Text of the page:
“South Dakota has shown that our student-athletes can compete with anyone in the country, but competing on the national stage means compliance with the national governing bodies that oversee collegiate athletics," she stated.
“While I certainly do not always agree with the actions these sanctioning bodies take, I understand that collegiate athletics requires such a system – a 50-state patchwork is not workable.”
The governor’s proposed changes removed the bill’s protection of the rights of South Dakota’s female college athletes not to have to compete with biological males.
On Monday, Carlson grilled the governor on her refusal to sign the bill, and she cast the National Collegiate Athletic Association (NCAA) as the enemy of women’s sports in South Dakota.
“If we put the collegiate athletics on there, then we will get punitively challenged by the NCAA and then we’ll have to continue to fight them in a court district that is not friendly to winning,” Noem said, and underscored that legal experts told her that she could not win this fight in court.
But Pullman accused Noem of misleading Carlson’s viewers about the crushing opposition she would get from the NCAA.
“It is deliberately misleading to assert the NCAA would retaliate for this bill’s passage when states including Idaho and Mississippi have passed similar laws and their college women still play NCAA sports," Pullman wrote.
“As (The Federalist’s Margot) Cleveland explained, Noem is attempting to make the public believe that the NCAA requires participating sports teams to allow transgender athletes, when this is false.”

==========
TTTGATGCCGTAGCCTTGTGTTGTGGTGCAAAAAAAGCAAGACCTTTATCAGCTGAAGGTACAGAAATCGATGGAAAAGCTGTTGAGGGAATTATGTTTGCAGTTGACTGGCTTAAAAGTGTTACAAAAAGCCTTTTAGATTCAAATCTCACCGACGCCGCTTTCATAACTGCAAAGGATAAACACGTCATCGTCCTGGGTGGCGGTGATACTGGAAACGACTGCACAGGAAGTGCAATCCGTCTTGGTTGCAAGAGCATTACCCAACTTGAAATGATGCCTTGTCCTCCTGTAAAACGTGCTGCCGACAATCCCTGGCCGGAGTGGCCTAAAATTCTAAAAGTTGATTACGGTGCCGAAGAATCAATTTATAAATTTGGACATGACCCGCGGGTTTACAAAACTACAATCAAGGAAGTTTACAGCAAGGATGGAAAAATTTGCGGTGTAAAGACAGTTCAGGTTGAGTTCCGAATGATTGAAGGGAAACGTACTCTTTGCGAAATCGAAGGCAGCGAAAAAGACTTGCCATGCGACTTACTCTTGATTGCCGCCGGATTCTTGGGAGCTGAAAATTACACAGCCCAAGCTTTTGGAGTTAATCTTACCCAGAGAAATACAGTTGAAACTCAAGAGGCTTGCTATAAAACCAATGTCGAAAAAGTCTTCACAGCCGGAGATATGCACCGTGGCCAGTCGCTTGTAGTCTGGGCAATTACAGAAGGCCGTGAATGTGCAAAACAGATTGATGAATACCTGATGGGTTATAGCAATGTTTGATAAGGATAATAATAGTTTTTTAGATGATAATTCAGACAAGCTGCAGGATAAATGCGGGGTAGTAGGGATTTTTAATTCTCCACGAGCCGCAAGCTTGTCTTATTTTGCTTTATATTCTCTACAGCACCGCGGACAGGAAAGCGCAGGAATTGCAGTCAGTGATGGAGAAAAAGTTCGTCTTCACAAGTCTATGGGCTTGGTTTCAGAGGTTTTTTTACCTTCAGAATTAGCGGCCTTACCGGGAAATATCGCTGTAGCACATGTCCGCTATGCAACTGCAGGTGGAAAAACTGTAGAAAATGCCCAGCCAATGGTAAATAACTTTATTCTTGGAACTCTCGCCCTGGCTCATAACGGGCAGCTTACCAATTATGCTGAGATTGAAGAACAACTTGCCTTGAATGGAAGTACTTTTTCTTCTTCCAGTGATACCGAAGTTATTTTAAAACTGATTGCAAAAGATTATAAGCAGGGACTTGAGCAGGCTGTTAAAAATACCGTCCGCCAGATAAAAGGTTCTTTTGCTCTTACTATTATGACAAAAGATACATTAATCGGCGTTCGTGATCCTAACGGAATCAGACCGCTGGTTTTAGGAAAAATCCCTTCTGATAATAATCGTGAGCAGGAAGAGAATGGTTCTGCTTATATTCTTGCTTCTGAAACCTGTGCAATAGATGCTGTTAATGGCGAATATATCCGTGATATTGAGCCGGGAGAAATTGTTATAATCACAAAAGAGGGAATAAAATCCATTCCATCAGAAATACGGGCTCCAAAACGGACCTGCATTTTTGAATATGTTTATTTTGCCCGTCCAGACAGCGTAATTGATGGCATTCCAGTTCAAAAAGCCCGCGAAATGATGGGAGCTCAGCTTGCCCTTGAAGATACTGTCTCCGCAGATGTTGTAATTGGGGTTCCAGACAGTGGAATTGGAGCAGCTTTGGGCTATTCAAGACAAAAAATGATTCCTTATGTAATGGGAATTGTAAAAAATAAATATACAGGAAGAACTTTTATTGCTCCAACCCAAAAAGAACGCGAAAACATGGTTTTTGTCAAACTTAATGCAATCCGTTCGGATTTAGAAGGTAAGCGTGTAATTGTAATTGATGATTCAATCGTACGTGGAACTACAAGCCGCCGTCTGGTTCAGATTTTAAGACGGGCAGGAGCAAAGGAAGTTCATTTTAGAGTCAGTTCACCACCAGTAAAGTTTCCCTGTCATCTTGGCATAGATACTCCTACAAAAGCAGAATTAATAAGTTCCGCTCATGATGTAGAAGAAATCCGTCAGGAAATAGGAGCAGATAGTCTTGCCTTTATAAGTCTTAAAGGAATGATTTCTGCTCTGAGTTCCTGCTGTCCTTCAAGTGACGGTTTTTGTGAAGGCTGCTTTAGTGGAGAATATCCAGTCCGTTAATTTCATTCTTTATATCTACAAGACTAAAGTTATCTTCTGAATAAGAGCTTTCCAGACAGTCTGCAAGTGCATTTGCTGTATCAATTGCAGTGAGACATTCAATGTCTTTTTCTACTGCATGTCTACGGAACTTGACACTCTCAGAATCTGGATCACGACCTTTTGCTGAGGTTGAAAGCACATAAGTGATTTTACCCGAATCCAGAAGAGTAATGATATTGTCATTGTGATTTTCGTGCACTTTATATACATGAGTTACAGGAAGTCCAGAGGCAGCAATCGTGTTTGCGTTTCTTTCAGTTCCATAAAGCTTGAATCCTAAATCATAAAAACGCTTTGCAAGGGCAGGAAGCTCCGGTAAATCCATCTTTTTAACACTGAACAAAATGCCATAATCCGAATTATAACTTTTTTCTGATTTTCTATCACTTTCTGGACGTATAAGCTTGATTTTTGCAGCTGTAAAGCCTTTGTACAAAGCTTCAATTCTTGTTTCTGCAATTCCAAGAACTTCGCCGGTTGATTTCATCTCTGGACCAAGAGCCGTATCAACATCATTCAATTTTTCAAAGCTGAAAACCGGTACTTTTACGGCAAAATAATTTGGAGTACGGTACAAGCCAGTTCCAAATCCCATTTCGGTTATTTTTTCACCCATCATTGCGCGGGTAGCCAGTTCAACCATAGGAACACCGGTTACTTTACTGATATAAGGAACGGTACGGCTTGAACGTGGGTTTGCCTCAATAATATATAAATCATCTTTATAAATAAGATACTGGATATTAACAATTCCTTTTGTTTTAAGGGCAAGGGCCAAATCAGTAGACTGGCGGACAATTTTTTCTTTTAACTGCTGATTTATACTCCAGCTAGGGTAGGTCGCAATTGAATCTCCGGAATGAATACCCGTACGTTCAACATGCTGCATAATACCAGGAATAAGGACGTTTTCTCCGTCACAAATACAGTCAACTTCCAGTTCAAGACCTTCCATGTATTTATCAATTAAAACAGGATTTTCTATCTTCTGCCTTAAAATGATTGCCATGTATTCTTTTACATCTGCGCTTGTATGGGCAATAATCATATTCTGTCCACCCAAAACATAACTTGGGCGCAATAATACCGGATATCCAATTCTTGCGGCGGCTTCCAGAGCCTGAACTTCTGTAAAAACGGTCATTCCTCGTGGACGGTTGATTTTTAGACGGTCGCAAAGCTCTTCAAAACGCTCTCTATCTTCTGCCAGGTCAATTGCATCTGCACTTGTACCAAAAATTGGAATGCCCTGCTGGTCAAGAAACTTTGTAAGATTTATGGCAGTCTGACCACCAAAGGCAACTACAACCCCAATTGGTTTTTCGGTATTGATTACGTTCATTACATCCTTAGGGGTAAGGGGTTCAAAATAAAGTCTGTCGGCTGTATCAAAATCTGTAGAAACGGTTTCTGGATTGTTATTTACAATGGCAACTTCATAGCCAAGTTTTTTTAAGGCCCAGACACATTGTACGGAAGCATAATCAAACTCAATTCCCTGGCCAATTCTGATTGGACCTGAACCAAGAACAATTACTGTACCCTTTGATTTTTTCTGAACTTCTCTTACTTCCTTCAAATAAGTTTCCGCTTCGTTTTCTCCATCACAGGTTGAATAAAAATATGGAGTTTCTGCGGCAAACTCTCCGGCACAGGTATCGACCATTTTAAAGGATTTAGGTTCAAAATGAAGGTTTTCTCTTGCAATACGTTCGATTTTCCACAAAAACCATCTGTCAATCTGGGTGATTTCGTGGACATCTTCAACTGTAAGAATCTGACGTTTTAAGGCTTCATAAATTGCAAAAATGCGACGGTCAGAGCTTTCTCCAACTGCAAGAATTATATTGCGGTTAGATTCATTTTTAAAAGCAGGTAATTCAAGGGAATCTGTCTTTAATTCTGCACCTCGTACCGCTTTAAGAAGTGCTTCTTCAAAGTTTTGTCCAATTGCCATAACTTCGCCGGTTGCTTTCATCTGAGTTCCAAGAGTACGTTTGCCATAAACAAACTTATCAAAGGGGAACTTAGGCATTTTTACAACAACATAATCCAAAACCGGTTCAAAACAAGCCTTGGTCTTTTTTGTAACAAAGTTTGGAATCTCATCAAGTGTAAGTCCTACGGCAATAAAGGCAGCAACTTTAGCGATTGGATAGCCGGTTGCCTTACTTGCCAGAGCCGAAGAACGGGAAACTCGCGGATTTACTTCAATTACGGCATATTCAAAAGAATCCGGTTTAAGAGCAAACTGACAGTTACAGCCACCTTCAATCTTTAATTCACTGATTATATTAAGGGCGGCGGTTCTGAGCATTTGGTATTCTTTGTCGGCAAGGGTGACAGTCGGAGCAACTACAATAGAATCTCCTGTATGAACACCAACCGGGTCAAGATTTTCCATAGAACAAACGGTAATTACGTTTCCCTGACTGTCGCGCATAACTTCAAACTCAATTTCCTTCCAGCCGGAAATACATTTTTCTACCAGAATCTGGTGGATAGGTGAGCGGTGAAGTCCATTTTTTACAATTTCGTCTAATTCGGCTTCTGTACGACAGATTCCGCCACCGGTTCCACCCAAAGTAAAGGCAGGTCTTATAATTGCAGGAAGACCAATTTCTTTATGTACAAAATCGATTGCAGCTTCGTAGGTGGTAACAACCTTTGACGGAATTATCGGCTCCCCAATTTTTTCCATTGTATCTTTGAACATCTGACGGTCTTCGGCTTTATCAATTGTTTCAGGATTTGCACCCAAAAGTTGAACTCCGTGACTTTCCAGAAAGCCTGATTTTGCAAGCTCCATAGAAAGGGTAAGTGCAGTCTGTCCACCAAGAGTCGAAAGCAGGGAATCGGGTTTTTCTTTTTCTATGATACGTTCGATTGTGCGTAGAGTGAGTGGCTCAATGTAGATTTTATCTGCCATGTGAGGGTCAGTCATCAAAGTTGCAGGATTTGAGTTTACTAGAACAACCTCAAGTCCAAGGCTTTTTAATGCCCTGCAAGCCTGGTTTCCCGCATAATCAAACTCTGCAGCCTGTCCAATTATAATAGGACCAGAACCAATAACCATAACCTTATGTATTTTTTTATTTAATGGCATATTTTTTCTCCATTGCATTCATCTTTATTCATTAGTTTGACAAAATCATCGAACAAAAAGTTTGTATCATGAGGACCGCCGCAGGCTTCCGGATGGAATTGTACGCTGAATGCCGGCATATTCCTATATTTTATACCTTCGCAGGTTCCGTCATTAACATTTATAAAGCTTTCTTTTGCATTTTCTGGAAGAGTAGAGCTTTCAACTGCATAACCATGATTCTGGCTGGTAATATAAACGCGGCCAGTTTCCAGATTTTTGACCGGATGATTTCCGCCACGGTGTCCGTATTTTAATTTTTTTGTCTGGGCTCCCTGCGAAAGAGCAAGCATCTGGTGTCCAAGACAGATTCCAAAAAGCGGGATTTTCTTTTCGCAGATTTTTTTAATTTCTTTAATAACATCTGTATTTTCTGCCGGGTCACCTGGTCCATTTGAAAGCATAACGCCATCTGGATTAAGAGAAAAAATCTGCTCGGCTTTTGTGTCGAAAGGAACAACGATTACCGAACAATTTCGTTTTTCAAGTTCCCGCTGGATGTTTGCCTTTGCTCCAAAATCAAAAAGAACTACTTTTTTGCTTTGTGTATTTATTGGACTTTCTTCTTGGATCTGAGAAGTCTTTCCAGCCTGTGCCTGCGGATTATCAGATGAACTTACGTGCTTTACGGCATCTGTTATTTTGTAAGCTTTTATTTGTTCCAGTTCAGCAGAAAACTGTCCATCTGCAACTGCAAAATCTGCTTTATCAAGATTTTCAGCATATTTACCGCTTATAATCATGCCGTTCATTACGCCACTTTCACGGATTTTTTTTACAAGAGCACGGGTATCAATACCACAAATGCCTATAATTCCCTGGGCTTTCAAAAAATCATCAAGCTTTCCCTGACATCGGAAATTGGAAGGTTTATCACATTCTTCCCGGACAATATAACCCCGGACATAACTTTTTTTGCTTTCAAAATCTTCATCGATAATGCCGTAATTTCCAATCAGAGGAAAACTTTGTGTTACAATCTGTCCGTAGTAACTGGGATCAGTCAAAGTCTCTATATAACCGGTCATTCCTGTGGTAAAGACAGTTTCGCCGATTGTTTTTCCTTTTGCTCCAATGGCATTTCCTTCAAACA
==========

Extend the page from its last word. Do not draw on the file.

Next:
“Nothing in NCAA policy is an obstacle to this bill, despite Noem’s attempts to portray otherwise. If the NCAA threatened her with legal action, she should show the receipts, and NCAA should be pressed to account for why they threatened South Dakota but not Idaho or Mississippi with legal action — not mean press releases, legal action.”
Now not only Noem but her advisers are under scrutiny by conservatives. Mollie Hemingway of The Federalist alerted readers that at least one of Noem’s legal advisers has a conflict of interest when it comes to collegiate sports.
“Noem’s ‘top adviser’ is ‘controversial behind-the-scenes power broker’ Matt McCaulley,” Hemingway tweeted. “Clients include Sanford Health, which owns Sanford Sports Complex, a Sious Falls (S.D.) arena that hopes to lure NCAA tourneys.
Lawmakers worried about conflict of interest,” she continued.
“Noem's chief of staff, Tony Venhuizen, is on the board of the Sioux Falls Chamber of Commerce, another group opposed to protecting women's sports.”
Meanwhile, Noem announced the creation of the “’Defend Title IX Now’ Coalition,” saying it should help protect other states from punishment from the NCAA.
“Today, we’re announcing a coalition of athletes, leaders, and anyone who cares about defending fairness in women’s sports,” the governor said in a March 22 press release.
“Once we have enough states on board – a coalition large enough where the NCAA could not possibly punish us all – then we will be able to guarantee fairness at the collegiate level.”